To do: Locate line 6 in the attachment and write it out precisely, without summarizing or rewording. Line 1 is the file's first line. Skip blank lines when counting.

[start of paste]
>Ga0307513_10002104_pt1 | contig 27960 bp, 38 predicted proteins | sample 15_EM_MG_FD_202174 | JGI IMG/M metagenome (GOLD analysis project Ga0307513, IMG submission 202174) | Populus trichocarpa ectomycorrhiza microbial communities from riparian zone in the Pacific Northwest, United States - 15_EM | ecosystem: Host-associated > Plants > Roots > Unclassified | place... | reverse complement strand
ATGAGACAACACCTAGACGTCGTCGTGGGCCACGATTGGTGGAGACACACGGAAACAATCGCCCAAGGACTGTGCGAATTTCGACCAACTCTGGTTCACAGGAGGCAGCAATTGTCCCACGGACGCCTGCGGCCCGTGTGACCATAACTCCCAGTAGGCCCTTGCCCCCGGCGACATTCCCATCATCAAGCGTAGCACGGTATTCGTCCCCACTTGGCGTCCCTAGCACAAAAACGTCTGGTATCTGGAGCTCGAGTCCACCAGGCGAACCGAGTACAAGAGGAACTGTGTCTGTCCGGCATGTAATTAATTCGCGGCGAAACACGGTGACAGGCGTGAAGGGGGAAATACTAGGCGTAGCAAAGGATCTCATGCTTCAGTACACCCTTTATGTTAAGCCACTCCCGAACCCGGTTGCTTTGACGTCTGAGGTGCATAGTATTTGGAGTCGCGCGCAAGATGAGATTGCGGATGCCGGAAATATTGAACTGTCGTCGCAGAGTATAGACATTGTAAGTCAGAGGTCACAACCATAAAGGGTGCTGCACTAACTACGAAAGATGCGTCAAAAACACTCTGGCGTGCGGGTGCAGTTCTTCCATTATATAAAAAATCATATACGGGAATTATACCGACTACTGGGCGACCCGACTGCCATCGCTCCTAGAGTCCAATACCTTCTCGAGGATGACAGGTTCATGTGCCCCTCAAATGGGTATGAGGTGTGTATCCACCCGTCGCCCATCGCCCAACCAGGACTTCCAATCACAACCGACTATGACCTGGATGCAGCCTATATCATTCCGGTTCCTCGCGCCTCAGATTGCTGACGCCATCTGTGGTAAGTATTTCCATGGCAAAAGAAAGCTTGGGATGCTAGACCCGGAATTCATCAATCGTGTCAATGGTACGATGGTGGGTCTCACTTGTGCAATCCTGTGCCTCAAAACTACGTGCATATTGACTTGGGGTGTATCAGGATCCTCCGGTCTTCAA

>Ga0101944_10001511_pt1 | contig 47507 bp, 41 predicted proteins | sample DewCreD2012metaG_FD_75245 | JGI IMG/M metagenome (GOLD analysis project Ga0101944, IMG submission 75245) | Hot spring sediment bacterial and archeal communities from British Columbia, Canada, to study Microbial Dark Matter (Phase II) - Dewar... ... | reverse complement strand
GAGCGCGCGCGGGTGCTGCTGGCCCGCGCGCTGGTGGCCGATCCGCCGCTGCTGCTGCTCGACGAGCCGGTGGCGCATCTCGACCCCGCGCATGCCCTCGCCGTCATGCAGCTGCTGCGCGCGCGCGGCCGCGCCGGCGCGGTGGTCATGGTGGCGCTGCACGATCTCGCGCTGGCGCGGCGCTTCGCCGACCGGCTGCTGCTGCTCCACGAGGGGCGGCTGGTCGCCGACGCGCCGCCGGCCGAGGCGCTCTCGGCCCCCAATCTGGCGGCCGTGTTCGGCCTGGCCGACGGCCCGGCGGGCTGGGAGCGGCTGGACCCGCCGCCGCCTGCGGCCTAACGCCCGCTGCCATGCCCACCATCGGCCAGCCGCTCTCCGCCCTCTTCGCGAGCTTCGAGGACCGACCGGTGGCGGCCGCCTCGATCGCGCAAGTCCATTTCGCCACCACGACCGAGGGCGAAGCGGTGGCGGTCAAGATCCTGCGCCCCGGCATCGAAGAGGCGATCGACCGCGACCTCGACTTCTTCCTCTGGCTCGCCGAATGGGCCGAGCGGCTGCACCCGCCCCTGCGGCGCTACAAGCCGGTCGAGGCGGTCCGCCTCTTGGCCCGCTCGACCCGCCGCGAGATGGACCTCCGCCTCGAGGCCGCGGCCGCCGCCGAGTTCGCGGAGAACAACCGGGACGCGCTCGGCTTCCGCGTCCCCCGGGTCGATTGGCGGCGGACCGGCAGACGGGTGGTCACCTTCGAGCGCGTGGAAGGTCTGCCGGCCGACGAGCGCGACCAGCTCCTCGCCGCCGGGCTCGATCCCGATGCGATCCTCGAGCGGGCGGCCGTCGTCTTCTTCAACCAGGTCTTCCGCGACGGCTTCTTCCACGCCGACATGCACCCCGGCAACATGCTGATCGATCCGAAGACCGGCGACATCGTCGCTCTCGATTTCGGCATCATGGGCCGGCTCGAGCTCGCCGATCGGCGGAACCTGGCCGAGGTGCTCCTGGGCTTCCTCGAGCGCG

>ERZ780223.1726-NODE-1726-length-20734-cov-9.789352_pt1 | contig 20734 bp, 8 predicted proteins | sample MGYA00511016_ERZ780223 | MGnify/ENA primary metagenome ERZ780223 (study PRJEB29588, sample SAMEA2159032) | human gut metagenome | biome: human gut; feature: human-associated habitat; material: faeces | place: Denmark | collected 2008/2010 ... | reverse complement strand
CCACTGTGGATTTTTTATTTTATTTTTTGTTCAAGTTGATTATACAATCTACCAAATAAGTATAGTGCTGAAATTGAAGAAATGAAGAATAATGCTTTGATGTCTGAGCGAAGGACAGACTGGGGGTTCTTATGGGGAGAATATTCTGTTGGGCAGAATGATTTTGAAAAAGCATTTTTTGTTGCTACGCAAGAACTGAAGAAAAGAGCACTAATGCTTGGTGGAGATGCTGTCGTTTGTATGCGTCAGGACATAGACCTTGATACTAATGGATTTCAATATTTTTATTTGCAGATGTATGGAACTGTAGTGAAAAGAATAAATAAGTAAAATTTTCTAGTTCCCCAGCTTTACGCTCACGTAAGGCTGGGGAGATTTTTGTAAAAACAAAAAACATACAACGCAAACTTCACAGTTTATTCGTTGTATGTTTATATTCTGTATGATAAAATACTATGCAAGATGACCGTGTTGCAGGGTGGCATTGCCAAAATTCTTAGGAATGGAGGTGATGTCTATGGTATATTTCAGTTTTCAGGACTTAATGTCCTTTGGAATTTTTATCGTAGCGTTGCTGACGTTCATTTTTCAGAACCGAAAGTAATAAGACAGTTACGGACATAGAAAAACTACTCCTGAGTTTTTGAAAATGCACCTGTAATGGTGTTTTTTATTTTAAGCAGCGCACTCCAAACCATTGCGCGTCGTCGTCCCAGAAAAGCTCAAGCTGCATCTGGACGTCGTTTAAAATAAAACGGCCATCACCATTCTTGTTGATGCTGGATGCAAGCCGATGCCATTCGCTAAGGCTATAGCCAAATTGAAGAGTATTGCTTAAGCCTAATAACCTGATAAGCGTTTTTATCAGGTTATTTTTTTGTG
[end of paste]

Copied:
CCACTGTGGATTTTTTATTTTATTTTTTGTTCAAGTTGATTATACAATCTACCAAATAAGTATAGTGCTGAAATTGAAGAAATGAAGAATAATGCTTTGATGTCTGAGCGAAGGACAGACTGGGGGTTCTTATGGGGAGAATATTCTGTTGGGCAGAATGATTTTGAAAAAGCATTTTTTGTTGCTACGCAAGAACTGAAGAAAAGAGCACTAATGCTTGGTGGAGATGCTGTCGTTTGTATGCGTCAGGACATAGACCTTGATACTAATGGATTTCAATATTTTTATTTGCAGATGTATGGAACTGTAGTGAAAAGAATAAATAAGTAAAATTTTCTAGTTCCCCAGCTTTACGCTCACGTAAGGCTGGGGAGATTTTTGTAAAAACAAAAAACATACAACGCAAACTTCACAGTTTATTCGTTGTATGTTTATATTCTGTATGATAAAATACTATGCAAGATGACCGTGTTGCAGGGTGGCATTGCCAAAATTCTTAGGAATGGAGGTGATGTCTATGGTATATTTCAGTTTTCAGGACTTAATGTCCTTTGGAATTTTTATCGTAGCGTTGCTGACGTTCATTTTTCAGAACCGAAAGTAATAAGACAGTTACGGACATAGAAAAACTACTCCTGAGTTTTTGAAAATGCACCTGTAATGGTGTTTTTTATTTTAAGCAGCGCACTCCAAACCATTGCGCGTCGTCGTCCCAGAAAAGCTCAAGCTGCATCTGGACGTCGTTTAAAATAAAACGGCCATCACCATTCTTGTTGATGCTGGATGCAAGCCGATGCCATTCGCTAAGGCTATAGCCAAATTGAAGAGTATTGCTTAAGCCTAATAACCTGATAAGCGTTTTTATCAGGTTATTTTTTTGTG